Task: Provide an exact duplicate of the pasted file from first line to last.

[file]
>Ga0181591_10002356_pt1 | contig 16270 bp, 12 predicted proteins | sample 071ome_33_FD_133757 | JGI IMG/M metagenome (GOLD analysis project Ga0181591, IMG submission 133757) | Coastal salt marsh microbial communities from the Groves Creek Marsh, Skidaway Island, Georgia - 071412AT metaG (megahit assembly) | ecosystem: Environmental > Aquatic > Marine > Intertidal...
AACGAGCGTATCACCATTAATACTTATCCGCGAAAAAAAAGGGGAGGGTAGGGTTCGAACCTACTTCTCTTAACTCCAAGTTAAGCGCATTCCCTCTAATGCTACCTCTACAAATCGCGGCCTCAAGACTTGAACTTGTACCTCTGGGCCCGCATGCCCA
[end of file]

>Ga0181591_10002356_pt1 | contig 16270 bp, 12 predicted proteins | sample 071ome_33_FD_133757 | JGI IMG/M metagenome (GOLD analysis project Ga0181591, IMG submission 133757) | Coastal salt marsh microbial communities from the Groves Creek Marsh, Skidaway Island, Georgia - 071412AT metaG (megahit assembly) | ecosystem: Environmental > Aquatic > Marine > Intertidal...
AACGAGCGTATCACCATTAATACTTATCCGCGAAAAAAAAGGGGAGGGTAGGGTTCGAACCTACTTCTCTTAACTCCAAGTTAAGCGCATTCCCTCTAATGCTACCTCTACAAATCGCGGCCTCAAGACTTGAACTTGTACCTCTGGGCCCGCATGCCCA